Saturday, 15 September 2012

Are undertakers "huge fornicators?"

I am doing my bit to polish up the image of funeral directors after recent revelations and controversies.

The connection with the lovely creature in the photo above may or may not become relevant.

Here is a translation of the original poem, by the Chilean Nobel Laureate Pablo Neruda, which Brian Patten adapted for his poem  "How Long Does A Man Live?" often used at funerals. It's chatty and irreverent, but perhaps actually rather profound. FD rebuttals of their new image in this poem are welcomed, but enthusiastic agreement with it are applauded!

And How Long?

How long does a man live, after all?

Does he live a thousand days, or only one?

A week, or several centuries?

How long does a man spend dying?

What does it mean to say "for ever?"

Lost in these preoccupations,
I set myself to clear things up.

I sought out knowledgeable priests,
I waited for them after their rituals,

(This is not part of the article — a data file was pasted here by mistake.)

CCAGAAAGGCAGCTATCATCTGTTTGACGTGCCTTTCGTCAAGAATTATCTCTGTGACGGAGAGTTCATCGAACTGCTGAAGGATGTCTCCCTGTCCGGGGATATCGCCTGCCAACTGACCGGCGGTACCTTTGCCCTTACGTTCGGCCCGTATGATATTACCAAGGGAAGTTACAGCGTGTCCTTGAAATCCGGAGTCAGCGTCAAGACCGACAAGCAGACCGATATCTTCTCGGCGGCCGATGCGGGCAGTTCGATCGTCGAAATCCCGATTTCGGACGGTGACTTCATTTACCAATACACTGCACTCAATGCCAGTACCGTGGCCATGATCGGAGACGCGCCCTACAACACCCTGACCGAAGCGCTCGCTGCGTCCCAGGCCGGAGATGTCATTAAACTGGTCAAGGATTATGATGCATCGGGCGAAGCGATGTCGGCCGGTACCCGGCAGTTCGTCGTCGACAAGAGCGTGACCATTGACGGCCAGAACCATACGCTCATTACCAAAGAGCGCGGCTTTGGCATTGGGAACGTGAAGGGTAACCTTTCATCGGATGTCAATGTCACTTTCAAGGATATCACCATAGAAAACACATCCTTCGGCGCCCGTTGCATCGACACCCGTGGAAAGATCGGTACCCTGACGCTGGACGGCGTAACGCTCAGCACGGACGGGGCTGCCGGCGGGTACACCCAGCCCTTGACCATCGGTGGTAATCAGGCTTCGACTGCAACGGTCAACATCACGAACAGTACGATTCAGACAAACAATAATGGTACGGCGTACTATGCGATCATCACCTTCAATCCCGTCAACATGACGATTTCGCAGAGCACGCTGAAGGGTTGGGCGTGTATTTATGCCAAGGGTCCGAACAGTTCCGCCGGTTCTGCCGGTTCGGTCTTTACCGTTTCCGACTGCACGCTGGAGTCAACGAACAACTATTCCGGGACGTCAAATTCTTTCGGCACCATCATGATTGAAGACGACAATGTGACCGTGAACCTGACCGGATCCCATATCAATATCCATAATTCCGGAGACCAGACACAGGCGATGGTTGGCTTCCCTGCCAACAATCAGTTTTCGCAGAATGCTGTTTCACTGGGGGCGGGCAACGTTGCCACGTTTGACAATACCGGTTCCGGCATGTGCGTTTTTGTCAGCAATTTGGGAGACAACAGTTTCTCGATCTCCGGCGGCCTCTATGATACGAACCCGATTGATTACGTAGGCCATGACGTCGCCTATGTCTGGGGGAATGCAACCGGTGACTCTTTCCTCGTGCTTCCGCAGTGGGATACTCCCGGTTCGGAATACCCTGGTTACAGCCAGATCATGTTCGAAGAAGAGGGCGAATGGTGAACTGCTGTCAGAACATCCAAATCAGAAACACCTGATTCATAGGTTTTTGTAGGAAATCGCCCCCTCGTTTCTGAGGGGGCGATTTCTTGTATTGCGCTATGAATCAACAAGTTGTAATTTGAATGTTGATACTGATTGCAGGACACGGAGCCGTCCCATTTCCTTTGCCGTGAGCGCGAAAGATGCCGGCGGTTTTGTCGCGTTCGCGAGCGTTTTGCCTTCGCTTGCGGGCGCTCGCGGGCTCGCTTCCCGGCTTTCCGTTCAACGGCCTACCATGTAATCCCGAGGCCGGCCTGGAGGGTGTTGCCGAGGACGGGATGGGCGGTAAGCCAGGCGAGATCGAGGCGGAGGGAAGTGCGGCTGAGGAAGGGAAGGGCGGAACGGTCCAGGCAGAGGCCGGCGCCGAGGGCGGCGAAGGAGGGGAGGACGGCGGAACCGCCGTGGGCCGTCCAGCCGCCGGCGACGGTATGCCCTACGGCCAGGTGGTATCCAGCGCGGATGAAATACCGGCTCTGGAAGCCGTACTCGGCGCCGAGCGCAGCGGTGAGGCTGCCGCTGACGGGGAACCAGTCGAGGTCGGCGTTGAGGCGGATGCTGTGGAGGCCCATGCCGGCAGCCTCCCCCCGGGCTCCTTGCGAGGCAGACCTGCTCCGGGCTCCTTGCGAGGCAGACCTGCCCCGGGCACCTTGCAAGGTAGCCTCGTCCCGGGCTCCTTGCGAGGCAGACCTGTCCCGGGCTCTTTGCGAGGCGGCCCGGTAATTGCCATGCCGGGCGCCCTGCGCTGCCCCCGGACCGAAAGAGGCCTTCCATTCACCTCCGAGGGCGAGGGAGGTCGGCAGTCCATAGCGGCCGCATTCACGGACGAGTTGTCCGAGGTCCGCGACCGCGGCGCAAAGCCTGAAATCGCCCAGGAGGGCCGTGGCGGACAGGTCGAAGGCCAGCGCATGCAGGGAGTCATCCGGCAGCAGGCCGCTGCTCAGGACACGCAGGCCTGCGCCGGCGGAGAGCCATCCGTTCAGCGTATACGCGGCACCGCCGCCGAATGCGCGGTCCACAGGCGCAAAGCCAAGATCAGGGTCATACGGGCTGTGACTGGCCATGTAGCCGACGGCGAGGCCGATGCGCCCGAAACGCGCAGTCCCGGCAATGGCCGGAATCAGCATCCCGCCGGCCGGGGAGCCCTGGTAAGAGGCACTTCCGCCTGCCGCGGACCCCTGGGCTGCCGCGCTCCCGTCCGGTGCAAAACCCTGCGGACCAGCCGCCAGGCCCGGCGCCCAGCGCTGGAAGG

I watched them went they went their ways
to visit God and the Devil.

They wearied of my questions.
They on their part knew very little;
they were no more than administrators.

Medical men received me
in between consultations,
a scalpel in each hand,
saturated in aureomycin,
busier each day.
As far as I could tell from their talk,
the problem was as follows:
it was not so much the death of a microbe - 
they went down by the ton -
but the few which survived
showed signs of perversity.

They left me so startled
that I sought out the grave-diggers.
I went to the rivers where they burn
enormous painted corpses,
tiny bodies,
emperors with an aura
of terrible curses,
women snuffed out at a stroke
by a wave of cholera.
There were whole beaches of dead
and ashy specialists.

When I got the chance
I asked them a slew of questions.
They offered to burn me;
it wass the only thing they knew.

In my own country the undertakers
answered me, in between drinks:
"Get yourself a good woman
and give up this nonsense."

I never saw people so happy.

Raising their glasses they sang,
toasting health and death.
They were huge fornicators.

I returned home, much older
after crossing the world.

Now I question nobody.

But I know less every day.

                    Pablo Neruda

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